Livelys a kind of Norman Rockwell town, where folks can still leave their doors
unlocked, stroll with their dogs late at night, and let their kids walk to the corner
"Its just easy here," says Phyllis Jernigan, manager at The
Perfect Touch. "Theres not a lot of traffic. Its real safe with nice old
buildings and great people."
Jernigans shop is one of the must-see stops along a tour of the town. Located in
the old Lively Oaks manor house, built in 1686, it offers an array of gifts, home and
garden accessories, and gourmet foods.
Epping Forest Antiques has been in the Jesse
family for three generations. The business was founded by current owner Louise
Jesses grandmother in the dining room at Epping Forest.
Located next door is Epping Forest Antiques, founded 45 years ago by Louise
Jesses grandmother in the dining room at historic Epping Forest. She is the
third generation Jesse to operate the shop. She and Jenkins operate the antique store in
conjunction with an estate sale business.
Jesse is the daughter of the former owners of Epping Forest, the birthsite of Mary Ball
Washington, mother of George Washington. Located just a mile northeast of town, Epping
Forest was built between 1780-1800. The original structure includes a full basement, above
which is the birthing room where historians believe Mary Ball may have been born.
Many of the Ball family graves are located just east of Lively at St. Marys White
Chapel, founded in 1669. One of the oldest and most interesting churches in Virginia, the
present building was constructed in 1740. Mary Ball Washingtons father was a member
of the vestry.
The home of Robert O. Norris, former state
senator, is undergoing renovations. It is located in Livelys commercial district.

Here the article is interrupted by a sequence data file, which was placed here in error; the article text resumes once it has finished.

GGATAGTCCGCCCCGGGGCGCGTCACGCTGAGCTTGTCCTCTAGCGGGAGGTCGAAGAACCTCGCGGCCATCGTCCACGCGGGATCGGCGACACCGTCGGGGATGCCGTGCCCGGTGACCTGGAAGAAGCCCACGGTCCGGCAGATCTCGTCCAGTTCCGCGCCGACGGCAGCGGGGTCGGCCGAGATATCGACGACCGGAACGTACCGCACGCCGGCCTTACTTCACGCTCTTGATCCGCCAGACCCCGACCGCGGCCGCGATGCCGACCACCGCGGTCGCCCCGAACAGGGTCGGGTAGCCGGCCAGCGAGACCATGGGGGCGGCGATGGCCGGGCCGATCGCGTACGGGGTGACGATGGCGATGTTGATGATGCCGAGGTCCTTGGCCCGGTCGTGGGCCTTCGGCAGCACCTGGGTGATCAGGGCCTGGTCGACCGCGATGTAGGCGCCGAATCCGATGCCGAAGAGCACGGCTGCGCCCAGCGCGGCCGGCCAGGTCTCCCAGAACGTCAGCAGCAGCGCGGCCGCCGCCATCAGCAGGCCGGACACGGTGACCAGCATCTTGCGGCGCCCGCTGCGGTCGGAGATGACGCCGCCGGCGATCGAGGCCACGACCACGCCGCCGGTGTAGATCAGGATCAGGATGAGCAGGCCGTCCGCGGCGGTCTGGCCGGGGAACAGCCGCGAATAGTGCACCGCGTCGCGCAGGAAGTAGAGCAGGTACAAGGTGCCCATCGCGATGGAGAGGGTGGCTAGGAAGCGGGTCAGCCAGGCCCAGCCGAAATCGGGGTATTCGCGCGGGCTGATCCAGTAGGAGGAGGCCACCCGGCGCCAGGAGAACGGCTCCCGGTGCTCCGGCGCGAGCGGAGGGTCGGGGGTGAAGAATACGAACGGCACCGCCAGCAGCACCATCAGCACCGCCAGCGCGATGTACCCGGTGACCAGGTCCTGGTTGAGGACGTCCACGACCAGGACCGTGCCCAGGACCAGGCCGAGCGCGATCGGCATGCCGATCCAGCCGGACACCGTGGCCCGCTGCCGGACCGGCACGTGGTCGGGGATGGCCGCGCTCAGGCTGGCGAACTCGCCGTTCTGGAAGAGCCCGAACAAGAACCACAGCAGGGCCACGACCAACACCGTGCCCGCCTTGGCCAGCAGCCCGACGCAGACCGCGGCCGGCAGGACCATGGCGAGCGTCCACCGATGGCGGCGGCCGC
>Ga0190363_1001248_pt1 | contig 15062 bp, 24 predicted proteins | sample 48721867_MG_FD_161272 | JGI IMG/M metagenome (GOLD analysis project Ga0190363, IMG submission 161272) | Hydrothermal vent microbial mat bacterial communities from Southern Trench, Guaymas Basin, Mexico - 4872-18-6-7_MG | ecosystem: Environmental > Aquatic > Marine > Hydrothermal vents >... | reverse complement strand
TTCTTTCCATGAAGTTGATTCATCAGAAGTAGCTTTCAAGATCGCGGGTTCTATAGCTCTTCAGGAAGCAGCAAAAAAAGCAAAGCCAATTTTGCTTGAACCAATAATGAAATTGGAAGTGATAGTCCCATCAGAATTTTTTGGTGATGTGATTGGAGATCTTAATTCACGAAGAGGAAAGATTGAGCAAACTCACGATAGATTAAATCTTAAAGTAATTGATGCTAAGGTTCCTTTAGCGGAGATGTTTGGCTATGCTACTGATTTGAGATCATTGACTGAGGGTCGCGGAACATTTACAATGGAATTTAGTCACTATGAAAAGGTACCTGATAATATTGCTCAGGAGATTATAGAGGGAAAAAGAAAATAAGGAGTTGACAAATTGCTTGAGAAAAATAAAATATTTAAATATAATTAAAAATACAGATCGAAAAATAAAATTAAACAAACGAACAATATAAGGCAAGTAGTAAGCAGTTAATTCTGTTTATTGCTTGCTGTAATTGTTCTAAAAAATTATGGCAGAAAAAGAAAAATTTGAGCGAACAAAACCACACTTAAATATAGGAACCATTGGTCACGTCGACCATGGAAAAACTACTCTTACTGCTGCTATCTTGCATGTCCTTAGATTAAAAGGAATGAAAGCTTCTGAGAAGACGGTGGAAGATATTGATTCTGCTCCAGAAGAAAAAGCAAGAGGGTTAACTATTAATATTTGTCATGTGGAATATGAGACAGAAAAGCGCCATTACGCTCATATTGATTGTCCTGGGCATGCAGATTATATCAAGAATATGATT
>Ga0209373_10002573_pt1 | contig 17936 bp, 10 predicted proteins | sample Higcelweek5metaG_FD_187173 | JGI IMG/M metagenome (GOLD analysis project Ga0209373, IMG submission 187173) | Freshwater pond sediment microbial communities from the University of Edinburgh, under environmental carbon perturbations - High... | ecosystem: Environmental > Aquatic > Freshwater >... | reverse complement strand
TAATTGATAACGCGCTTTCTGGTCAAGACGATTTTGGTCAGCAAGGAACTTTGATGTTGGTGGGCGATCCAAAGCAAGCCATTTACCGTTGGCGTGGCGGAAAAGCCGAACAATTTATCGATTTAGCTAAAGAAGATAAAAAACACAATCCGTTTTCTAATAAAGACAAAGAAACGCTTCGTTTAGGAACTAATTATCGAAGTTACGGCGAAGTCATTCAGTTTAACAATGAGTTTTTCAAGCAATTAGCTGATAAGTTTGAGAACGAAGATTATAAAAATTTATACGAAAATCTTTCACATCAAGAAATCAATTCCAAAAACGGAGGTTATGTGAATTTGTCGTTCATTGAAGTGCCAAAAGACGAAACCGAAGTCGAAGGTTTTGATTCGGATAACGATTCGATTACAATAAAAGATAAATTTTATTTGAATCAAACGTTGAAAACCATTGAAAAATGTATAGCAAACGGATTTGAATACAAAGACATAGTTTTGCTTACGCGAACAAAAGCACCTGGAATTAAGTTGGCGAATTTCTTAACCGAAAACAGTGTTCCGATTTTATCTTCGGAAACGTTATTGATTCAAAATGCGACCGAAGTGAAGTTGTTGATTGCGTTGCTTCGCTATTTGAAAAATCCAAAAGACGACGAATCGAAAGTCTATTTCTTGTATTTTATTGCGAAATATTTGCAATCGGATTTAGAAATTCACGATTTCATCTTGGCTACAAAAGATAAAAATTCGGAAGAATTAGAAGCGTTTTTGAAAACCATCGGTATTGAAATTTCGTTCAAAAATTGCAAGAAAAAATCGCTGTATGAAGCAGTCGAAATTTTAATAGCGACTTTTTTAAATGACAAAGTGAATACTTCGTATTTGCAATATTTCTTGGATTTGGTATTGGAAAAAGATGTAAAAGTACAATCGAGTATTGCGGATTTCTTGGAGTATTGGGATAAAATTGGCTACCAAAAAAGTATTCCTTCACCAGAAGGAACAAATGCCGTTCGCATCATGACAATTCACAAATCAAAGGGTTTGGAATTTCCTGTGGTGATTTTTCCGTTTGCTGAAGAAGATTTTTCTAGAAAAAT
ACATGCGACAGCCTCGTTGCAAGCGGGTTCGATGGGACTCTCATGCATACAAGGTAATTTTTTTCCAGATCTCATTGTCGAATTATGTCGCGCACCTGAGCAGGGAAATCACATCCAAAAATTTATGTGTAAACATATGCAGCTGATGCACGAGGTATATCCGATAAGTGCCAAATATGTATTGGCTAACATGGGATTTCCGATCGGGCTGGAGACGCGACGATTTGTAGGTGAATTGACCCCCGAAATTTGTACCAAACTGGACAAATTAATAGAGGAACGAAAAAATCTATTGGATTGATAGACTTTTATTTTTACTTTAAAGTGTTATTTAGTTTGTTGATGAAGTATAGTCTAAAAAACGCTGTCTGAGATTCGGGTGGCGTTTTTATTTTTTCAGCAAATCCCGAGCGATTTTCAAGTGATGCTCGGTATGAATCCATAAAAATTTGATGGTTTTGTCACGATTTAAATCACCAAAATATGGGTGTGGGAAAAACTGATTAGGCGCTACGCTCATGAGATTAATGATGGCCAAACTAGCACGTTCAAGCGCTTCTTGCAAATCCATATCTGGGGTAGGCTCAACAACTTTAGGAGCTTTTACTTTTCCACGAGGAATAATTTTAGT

Also still standing in Lively is the home of former state senator Robert O. Norris. The
towns name evolved from a farm in the Norris family, the Lively Oaks Plantation,
founded by Thomas Norris in 1817. The heart of the town has shifted over the years. Its
original post office was Lively Oak, established in 1833. It was moved to a nearby
village, Bellwood Mill, in 1889. Belwood Mills Post Office, its spelling changed, became
Lively Post Office in 1896.
The town was once home to a car dealership, egg businesses, a pool hall and several
barber shops. Today, the towns main street features an antique shop, a bank, several
specialty shops, a drugstore and physicians office, an insurance agency, a
homebuilder, a real estate office, two restaurants and a long-standing grocery store, John
The pool hall is no longer in operation, but avid cue-handlers can still enjoy a
billiard game at The Corner, a restaurant and watering hole in the heart of the town. A
white frame building once operated as a Texaco station, The Corner dates back to the
1920s, when it first operated as an ice cream parlor. Gradually changing over the years
from a general store to a family restaurant, it has become the towns meeting place,
with clientele including county administrators, supervisors, teachers and auto mechanics.
The Corner is known for its king-size Buster Burgers and Thursday "Shrimp